Ideally, no parts of a reentering satellite would survive their fiery return through the atmosphere, so testing is being used to understand how satellites break apart as they fall.
ESA subjected samples of typical satellite structures – such as the one shown, with a structural joint between two aluminium sandwich panels – to conditions equivalent to atmospheric reentry.
The testing made use of the Plasma Wind Tunnel of the DLR German Aerospace Center in Cologne and the Reentry Chamber of Austria’s AAC company in Wiener Neustadt to produce the hypersonic winds and high heat flux required.
“The objective was to understand the failure modes of the current structural joining technologies used on satellites,” comments ESA materials researcher Benoit Bonvoisin.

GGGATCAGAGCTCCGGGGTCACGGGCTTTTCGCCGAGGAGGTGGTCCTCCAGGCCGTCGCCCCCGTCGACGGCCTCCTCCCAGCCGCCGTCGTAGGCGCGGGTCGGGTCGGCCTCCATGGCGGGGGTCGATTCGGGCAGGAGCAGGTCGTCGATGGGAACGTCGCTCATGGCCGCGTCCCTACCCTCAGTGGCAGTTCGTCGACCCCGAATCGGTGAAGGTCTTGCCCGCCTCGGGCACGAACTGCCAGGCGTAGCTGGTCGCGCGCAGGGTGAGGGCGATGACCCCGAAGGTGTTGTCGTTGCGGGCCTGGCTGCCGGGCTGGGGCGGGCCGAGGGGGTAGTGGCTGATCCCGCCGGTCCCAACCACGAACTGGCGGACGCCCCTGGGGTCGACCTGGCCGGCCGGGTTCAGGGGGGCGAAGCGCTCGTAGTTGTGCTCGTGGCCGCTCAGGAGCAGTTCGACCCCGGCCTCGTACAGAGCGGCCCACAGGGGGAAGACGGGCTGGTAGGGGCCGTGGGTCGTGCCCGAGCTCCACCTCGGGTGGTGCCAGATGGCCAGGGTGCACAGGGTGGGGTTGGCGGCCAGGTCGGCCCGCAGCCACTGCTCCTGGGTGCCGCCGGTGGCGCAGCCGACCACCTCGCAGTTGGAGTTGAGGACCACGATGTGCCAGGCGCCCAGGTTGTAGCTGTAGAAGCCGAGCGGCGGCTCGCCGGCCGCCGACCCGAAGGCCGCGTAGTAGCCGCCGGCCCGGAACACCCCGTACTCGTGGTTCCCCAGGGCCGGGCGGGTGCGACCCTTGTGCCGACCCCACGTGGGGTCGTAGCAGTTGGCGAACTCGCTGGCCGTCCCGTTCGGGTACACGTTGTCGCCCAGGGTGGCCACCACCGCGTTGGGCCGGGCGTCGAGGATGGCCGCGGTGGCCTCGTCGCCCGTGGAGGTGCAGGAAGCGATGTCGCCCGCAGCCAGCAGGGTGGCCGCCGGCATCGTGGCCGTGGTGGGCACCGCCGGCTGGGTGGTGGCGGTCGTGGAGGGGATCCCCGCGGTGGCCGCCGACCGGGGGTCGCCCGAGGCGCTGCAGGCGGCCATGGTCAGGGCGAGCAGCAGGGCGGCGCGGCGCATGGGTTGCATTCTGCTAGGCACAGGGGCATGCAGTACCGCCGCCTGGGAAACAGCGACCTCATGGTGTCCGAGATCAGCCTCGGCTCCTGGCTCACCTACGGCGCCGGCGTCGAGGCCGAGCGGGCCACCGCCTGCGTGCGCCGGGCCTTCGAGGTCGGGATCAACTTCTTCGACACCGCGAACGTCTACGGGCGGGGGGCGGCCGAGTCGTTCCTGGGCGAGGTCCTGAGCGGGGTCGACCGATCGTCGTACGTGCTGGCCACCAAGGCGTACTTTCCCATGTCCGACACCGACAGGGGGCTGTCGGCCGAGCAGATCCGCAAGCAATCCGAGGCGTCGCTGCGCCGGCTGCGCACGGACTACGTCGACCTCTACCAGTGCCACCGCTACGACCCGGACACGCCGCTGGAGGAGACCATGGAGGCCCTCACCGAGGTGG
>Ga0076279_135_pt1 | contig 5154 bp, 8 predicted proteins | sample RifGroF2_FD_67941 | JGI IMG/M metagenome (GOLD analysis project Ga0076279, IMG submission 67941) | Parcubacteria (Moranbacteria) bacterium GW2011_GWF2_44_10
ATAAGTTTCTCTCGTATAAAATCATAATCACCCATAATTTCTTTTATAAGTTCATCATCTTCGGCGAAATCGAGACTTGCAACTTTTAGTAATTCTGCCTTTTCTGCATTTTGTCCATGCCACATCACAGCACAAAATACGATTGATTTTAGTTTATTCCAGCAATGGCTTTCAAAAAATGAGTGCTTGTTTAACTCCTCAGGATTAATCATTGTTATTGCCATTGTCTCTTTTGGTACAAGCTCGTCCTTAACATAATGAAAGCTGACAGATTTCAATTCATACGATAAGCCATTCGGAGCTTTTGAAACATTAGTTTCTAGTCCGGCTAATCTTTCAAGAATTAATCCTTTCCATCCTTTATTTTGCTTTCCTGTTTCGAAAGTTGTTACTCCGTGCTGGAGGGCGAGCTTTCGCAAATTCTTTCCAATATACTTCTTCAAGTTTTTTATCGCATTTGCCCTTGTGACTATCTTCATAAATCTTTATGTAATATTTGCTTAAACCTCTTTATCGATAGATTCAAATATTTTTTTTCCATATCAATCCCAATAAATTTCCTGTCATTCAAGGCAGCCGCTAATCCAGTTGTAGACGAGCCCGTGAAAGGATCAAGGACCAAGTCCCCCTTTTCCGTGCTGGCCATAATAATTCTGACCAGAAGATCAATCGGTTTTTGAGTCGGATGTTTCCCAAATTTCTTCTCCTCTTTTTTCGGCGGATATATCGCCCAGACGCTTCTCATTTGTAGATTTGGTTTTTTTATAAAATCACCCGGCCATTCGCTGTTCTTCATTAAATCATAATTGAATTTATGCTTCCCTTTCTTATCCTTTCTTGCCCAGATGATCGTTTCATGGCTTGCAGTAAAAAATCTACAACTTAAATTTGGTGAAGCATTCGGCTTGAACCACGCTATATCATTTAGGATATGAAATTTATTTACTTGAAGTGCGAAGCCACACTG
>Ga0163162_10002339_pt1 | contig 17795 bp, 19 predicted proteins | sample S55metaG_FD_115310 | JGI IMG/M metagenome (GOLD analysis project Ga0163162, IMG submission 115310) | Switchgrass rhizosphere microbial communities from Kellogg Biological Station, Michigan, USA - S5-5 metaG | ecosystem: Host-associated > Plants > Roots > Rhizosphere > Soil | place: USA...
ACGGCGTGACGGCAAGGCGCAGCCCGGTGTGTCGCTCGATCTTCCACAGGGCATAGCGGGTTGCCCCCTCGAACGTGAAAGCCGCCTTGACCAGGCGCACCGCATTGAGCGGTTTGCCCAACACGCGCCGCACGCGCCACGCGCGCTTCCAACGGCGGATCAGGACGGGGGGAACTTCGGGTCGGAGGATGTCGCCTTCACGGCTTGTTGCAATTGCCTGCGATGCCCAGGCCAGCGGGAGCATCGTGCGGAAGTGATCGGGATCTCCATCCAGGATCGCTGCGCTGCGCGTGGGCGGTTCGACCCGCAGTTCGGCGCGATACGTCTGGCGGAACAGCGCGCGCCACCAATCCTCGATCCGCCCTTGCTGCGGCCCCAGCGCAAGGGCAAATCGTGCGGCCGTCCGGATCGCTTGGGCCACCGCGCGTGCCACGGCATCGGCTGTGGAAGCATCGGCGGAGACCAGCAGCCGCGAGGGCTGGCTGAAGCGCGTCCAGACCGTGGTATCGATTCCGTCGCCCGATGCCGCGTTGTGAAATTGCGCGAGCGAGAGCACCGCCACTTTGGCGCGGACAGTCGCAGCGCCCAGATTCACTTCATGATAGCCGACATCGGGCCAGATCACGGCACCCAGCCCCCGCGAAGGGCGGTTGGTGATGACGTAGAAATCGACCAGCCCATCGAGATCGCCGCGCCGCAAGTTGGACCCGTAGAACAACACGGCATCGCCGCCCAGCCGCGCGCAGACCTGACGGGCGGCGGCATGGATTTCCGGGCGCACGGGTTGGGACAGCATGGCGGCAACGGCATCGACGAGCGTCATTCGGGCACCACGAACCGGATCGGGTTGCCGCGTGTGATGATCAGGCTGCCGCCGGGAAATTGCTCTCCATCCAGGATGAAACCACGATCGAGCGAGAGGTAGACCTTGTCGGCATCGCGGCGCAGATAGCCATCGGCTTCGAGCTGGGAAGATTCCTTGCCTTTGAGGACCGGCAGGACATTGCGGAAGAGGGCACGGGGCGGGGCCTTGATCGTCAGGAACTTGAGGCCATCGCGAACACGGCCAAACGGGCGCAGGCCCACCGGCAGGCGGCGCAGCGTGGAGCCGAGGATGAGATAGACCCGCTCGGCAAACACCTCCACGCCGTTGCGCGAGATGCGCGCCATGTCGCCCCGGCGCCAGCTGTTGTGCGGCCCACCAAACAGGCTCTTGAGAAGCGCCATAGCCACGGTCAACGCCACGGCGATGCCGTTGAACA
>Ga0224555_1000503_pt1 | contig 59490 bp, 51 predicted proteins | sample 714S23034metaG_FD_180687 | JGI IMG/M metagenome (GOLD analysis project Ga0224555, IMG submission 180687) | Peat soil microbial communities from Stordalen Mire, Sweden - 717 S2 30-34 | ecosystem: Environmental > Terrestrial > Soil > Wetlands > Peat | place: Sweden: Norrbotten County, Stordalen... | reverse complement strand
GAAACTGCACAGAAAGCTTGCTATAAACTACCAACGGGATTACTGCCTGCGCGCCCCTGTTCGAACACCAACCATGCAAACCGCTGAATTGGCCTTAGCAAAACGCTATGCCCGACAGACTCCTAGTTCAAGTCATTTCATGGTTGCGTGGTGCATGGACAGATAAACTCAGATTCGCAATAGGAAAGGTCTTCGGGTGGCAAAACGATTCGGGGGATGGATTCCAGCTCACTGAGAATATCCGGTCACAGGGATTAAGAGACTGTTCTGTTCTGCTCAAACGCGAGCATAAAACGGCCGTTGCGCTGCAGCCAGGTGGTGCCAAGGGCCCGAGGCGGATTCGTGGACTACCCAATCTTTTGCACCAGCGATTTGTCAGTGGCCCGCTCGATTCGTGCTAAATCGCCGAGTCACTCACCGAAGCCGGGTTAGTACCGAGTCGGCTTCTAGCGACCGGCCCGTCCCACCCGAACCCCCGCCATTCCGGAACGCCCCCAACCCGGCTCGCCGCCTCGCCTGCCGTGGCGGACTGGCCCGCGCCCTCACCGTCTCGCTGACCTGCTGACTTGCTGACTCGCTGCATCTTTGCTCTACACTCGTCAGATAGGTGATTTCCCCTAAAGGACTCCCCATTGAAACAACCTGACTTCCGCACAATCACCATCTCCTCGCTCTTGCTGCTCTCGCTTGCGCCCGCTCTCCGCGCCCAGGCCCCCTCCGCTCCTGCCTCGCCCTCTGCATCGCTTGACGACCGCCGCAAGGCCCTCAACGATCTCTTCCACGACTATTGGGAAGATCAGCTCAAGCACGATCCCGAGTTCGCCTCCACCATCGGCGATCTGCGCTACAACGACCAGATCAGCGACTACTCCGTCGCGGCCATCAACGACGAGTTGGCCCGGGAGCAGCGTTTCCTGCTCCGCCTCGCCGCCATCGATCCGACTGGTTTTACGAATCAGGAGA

In future, the aim is to design satellites to disintegrate during reentry, known as ‘design for demise’ or D4D.
Engineer Tiago Soares is working on D4D as part of ESA’s Clean Space initiative, reducing the environmental impacts of the space sector on both Earth and in orbit: “The next step is to develop and test promising new technologies to ensure better fragmentation during reentry.”